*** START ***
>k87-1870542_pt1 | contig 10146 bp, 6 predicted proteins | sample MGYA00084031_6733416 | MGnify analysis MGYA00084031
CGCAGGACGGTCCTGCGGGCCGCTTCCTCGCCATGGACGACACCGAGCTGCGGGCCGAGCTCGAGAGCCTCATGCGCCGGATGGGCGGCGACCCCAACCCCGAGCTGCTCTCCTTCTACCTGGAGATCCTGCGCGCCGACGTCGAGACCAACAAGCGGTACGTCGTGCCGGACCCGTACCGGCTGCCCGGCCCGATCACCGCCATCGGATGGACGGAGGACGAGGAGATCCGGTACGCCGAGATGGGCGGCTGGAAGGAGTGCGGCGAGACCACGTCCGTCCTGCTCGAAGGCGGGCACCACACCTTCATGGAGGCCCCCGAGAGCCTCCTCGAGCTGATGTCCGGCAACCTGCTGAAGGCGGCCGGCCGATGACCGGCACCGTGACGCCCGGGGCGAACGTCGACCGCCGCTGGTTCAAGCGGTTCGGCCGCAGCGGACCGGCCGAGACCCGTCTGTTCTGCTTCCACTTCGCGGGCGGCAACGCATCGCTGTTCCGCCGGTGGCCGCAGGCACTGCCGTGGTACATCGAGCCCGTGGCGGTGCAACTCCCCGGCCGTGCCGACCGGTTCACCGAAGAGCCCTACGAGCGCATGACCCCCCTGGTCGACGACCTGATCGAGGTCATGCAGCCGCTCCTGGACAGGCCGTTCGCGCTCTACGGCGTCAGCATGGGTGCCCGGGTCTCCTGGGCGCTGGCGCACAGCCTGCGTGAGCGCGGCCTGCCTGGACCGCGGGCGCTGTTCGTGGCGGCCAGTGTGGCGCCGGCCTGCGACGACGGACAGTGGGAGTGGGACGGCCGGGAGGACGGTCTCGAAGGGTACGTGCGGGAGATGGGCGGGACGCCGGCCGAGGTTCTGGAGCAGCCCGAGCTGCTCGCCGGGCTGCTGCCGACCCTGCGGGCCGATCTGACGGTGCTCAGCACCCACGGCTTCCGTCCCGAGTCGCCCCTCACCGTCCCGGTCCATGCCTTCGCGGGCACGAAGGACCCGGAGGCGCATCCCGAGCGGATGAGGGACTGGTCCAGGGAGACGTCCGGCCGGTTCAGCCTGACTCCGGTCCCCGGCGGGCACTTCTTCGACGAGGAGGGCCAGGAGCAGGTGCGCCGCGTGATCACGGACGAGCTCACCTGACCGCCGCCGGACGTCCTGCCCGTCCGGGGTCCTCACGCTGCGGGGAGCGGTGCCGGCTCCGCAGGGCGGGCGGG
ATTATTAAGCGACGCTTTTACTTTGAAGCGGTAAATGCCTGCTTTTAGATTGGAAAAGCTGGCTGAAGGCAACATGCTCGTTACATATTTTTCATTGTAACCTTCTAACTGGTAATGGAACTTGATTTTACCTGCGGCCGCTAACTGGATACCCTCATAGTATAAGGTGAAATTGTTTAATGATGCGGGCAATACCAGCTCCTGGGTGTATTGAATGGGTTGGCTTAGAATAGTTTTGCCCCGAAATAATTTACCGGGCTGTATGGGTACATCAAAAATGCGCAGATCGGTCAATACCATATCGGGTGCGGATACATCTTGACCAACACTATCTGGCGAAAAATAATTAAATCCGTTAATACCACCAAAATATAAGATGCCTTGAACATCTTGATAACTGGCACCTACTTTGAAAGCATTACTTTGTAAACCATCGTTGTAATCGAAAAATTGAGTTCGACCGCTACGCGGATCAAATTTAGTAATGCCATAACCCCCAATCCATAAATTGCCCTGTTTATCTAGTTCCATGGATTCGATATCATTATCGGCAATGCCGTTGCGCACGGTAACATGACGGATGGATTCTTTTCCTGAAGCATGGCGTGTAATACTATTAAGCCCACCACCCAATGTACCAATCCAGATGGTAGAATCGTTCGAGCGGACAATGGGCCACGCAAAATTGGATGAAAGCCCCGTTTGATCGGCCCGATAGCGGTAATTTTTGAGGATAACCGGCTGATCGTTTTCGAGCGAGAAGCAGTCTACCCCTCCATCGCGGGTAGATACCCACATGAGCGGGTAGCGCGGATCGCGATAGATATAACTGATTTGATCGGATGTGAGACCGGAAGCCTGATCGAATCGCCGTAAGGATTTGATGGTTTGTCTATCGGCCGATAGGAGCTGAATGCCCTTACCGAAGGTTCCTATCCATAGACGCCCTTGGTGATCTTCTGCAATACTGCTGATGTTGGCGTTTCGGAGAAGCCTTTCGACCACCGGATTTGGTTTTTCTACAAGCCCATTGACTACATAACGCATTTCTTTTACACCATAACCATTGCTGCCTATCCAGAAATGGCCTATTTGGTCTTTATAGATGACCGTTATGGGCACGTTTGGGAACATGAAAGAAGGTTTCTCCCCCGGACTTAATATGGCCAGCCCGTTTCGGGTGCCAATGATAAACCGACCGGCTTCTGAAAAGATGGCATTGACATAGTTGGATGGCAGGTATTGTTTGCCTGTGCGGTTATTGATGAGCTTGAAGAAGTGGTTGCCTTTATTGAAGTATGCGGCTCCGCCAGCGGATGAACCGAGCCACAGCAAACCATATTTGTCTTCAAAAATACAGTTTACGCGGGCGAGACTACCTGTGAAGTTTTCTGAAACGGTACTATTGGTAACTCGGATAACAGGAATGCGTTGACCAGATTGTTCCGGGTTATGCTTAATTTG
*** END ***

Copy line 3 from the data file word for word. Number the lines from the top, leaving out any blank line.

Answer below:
ATTATTAAGCGACGCTTTTACTTTGAAGCGGTAAATGCCTGCTTTTAGATTGGAAAAGCTGGCTGAAGGCAACATGCTCGTTACATATTTTTCATTGTAACCTTCTAACTGGTAATGGAACTTGATTTTACCTGCGGCCGCTAACTGGATACCCTCATAGTATAAGGTGAAATTGTTTAATGATGCGGGCAATACCAGCTCCTGGGTGTATTGAATGGGTTGGCTTAGAATAGTTTTGCCCCGAAATAATTTACCGGGCTGTATGGGTACATCAAAAATGCGCAGATCGGTCAATACCATATCGGGTGCGGATACATCTTGACCAACACTATCTGGCGAAAAATAATTAAATCCGTTAATACCACCAAAATATAAGATGCCTTGAACATCTTGATAACTGGCACCTACTTTGAAAGCATTACTTTGTAAACCATCGTTGTAATCGAAAAATTGAGTTCGACCGCTACGCGGATCAAATTTAGTAATGCCATAACCCCCAATCCATAAATTGCCCTGTTTATCTAGTTCCATGGATTCGATATCATTATCGGCAATGCCGTTGCGCACGGTAACATGACGGATGGATTCTTTTCCTGAAGCATGGCGTGTAATACTATTAAGCCCACCACCCAATGTACCAATCCAGATGGTAGAATCGTTCGAGCGGACAATGGGCCACGCAAAATTGGATGAAAGCCCCGTTTGATCGGCCCGATAGCGGTAATTTTTGAGGATAACCGGCTGATCGTTTTCGAGCGAGAAGCAGTCTACCCCTCCATCGCGGGTAGATACCCACATGAGCGGGTAGCGCGGATCGCGATAGATATAACTGATTTGATCGGATGTGAGACCGGAAGCCTGATCGAATCGCCGTAAGGATTTGATGGTTTGTCTATCGGCCGATAGGAGCTGAATGCCCTTACCGAAGGTTCCTATCCATAGACGCCCTTGGTGATCTTCTGCAATACTGCTGATGTTGGCGTTTCGGAGAAGCCTTTCGACCACCGGATTTGGTTTTTCTACAAGCCCATTGACTACATAACGCATTTCTTTTACACCATAACCATTGCTGCCTATCCAGAAATGGCCTATTTGGTCTTTATAGATGACCGTTATGGGCACGTTTGGGAACATGAAAGAAGGTTTCTCCCCCGGACTTAATATGGCCAGCCCGTTTCGGGTGCCAATGATAAACCGACCGGCTTCTGAAAAGATGGCATTGACATAGTTGGATGGCAGGTATTGTTTGCCTGTGCGGTTATTGATGAGCTTGAAGAAGTGGTTGCCTTTATTGAAGTATGCGGCTCCGCCAGCGGATGAACCGAGCCACAGCAAACCATATTTGTCTTCAAAAATACAGTTTACGCGGGCGAGACTACCTGTGAAGTTTTCTGAAACGGTACTATTGGTAACTCGGATAACAGGAATGCGTTGACCAGATTGTTCCGGGTTATGCTTAATTTG